To use digital tools to enrich the students’ study of Shakespeare
To identify and teach vocabulary that is important to the understanding of the text
To use soliloquy to help students gain greater access into a character’s thoughts and feelings.
To practice the art of storytelling by having students retell the story of the three caskets to other students
To use graphic organizers to help children organize the information they have learned, compare characters, summarize the stories, etc.
To use Readers’ Theatre to introduce students to Shakespeare’s Three Caskets scenes in
The Merchant of Venice
To use ‘think-pair-share’ to help stimulate student discussion of important concepts found in the play.
To use student pairs to write bio poems about the play’s characters
I have divided my curriculum unit into 3 main sections:
Section 1: Pre-reading Activities
Section 2: The Three Caskets Scenes
Section 3: Post-reading Activities
A major theme in Shakespeare’s
The Merchant of Venice
deals with people’s financial and emotional ventures that involve risk-taking and self-sacrifice. Antonio ‘hazards all he has’ to help his dear friend, Bassanio by agreeing to a bond he makes with Shylock, a Jewish moneylender, for the sake of his friend. This financial venture almost costs Antonio his life.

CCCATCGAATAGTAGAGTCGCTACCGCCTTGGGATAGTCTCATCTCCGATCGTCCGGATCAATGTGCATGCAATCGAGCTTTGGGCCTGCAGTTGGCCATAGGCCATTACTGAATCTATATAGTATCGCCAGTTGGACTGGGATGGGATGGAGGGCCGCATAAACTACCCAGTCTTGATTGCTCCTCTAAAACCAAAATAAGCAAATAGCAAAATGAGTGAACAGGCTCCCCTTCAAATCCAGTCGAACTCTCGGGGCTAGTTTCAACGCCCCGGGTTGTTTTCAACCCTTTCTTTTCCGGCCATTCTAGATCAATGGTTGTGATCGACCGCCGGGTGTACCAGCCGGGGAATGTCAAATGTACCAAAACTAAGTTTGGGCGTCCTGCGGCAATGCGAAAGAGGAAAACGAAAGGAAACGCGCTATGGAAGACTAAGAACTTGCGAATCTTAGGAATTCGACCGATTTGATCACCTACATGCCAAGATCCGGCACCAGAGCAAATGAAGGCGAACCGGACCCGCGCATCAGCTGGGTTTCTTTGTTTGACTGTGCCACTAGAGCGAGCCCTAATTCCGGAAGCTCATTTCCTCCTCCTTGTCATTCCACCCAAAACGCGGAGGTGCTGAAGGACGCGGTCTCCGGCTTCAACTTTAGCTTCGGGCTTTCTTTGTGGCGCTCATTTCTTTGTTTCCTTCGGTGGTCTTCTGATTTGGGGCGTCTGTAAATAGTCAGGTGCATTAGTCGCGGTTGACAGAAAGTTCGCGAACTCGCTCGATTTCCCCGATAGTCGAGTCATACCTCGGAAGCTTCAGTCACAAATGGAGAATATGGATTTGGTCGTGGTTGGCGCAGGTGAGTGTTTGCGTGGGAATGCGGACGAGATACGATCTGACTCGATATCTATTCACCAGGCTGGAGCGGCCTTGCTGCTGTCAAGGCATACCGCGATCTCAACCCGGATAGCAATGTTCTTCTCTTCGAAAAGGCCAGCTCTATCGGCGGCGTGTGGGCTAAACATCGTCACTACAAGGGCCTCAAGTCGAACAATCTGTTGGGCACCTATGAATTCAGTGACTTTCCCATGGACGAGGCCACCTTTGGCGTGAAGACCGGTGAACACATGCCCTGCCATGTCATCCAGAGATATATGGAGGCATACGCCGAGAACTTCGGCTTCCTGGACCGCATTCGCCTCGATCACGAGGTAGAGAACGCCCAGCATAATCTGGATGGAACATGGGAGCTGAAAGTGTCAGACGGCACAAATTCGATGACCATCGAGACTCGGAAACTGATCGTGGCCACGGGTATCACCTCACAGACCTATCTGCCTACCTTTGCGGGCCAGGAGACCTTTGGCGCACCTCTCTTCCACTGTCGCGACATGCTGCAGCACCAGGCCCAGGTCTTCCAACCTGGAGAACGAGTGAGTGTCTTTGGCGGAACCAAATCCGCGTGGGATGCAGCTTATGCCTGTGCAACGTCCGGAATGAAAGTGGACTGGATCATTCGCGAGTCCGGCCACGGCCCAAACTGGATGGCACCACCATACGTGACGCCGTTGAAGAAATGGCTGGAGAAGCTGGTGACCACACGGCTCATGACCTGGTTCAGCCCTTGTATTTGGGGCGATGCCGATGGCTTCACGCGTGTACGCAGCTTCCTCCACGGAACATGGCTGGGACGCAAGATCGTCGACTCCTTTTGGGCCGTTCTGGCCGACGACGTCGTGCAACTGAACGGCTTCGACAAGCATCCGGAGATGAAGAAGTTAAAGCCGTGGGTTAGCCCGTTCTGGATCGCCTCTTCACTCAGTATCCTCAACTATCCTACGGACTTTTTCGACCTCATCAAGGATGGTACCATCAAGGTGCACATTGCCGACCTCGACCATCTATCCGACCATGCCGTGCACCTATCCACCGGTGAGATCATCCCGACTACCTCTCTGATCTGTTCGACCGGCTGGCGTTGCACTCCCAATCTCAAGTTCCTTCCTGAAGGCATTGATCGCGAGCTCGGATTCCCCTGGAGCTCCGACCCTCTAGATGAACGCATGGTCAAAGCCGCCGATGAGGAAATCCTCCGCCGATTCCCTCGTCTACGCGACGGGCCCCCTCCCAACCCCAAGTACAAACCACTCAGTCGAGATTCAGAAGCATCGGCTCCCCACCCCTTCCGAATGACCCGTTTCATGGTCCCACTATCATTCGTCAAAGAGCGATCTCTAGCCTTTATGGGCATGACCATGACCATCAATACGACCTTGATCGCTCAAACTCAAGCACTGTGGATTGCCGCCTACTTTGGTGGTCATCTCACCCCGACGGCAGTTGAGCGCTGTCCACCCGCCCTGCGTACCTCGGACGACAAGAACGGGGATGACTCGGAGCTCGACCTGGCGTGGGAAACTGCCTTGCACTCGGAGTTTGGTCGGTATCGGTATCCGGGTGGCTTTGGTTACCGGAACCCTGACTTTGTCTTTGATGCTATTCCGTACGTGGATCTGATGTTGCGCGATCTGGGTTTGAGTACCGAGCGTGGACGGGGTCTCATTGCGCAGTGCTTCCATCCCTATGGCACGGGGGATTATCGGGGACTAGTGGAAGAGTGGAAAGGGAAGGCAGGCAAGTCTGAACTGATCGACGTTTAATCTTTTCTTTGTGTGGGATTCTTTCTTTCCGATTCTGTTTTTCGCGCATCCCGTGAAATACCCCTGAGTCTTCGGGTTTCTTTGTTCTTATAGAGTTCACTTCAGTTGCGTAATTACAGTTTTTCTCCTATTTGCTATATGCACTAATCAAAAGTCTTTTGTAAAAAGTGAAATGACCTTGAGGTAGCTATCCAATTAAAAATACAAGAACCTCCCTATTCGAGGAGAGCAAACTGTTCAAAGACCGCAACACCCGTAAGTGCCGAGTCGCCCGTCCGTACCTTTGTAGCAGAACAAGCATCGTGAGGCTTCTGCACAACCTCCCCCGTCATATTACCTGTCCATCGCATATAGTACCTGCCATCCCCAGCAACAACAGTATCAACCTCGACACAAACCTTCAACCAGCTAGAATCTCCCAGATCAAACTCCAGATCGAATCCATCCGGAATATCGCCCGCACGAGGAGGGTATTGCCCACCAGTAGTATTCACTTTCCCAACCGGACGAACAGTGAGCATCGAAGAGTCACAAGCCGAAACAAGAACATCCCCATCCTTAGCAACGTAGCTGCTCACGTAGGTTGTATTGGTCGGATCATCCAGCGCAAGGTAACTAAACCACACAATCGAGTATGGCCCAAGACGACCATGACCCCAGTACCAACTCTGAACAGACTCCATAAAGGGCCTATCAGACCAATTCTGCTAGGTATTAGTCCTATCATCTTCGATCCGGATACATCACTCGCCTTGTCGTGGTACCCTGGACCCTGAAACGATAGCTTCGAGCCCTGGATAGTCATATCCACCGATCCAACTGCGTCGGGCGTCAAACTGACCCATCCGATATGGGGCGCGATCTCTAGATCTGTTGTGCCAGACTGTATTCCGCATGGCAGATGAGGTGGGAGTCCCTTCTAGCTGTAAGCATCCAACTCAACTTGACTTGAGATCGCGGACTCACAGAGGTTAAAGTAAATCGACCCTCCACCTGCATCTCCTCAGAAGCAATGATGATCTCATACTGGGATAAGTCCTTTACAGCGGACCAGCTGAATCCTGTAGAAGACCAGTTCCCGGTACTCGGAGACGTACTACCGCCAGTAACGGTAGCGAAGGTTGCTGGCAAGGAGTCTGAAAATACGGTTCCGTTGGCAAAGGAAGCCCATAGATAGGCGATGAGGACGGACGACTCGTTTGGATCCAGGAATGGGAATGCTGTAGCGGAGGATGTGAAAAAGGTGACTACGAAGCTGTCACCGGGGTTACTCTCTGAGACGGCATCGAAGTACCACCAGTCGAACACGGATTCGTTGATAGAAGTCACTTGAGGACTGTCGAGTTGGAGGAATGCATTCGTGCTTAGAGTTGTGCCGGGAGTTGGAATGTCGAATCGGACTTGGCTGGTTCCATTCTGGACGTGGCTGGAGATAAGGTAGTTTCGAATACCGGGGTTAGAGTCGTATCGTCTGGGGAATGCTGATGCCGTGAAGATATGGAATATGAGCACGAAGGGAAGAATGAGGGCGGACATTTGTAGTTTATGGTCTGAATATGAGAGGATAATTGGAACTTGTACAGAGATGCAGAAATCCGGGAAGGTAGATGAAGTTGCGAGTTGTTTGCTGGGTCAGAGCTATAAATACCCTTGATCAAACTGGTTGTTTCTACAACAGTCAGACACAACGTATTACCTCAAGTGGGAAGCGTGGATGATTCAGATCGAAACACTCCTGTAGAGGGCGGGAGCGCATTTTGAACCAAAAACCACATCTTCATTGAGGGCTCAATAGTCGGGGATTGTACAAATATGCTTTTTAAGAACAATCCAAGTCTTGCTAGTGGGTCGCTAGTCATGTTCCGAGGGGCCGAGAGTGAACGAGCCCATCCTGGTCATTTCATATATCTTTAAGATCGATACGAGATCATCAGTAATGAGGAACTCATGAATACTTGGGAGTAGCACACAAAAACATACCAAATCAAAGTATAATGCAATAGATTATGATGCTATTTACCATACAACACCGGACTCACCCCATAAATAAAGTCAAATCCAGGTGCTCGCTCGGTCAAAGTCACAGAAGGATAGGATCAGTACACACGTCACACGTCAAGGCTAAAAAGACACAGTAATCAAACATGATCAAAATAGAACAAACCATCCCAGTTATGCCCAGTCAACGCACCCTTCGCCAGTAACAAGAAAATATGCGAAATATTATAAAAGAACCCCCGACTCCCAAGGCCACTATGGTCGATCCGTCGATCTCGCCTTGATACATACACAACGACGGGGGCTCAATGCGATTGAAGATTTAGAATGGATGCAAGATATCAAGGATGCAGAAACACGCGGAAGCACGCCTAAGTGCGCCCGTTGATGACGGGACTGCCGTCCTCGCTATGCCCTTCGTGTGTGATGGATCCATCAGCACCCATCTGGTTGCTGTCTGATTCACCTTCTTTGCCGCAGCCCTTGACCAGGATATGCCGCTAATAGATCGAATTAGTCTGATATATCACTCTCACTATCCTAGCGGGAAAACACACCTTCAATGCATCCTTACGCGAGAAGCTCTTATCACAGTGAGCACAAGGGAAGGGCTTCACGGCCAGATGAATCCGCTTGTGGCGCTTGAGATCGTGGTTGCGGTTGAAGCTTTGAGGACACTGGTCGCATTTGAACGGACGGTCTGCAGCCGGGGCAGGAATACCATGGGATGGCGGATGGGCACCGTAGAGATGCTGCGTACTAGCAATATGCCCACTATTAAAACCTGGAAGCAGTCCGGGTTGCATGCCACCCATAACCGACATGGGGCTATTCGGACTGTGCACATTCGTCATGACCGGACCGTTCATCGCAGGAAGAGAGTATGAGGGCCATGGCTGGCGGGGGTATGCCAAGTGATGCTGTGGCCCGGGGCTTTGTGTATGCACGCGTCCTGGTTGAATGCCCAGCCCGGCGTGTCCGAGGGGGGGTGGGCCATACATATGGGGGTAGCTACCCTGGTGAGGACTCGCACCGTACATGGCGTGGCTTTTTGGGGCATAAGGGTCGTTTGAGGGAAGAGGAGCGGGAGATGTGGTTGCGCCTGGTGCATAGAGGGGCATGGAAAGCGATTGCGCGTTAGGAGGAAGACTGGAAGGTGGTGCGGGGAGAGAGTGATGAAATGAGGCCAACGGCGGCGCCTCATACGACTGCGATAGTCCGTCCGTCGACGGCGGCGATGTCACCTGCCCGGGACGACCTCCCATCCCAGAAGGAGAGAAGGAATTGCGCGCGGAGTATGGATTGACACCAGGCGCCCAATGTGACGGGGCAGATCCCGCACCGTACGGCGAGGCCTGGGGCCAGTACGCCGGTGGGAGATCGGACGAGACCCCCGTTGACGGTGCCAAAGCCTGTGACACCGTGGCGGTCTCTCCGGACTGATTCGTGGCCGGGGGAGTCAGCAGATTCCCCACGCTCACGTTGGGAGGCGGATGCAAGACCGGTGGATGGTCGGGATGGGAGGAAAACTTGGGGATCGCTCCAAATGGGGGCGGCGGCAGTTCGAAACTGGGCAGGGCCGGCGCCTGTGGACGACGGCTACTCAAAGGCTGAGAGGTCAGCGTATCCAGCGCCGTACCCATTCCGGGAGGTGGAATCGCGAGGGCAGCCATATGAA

In this unit I plan to focus on the other type of venture, the emotional one between Bassanio and Portia, the rich heiress he seeks to woo. It may be that it is not really until he is in the midst of taking the three caskets test to win her hand that Bassanio realizes he truly loves Portia and becomes willing to risk everything for her. This concept of self-sacrifice out of love for another is a difficult one for first-graders to understand but in Section 1 of this unit I will offer an anecdote and some activities that address self-sacrifice at a level that I think they can relate to.
The three caskets scene, which is really a play within a play, reads like a fairy tale the setting of which takes place in the magical city of Belmont and employs the motif of three choices. ‘Living happily ever after’ is a destiny that two of the couples, Bassanio and Portia and Gratiano and Nerissa, will share but, alas, for Antonio no such promises are made as he finds himself quite alone at the play’s end. In this unit I will not be doing much more than to introduce Antonio as the generous friend who lent Bassanio the money he needed to impress Portia.
For my students the focus will be on the challenge that Portia’s suitors face in the context of the three caskets test, an engaging paradigm that children can easily identify with because it is present in many fairy tales they have heard. During this moral trial the suitors will have the rare opportunity to look beyond mere appearances in making their choices. But will they take a risk and do that? In these scenes we will look at how the choice of each of the suitors reflects his own character and decides his ultimate destiny.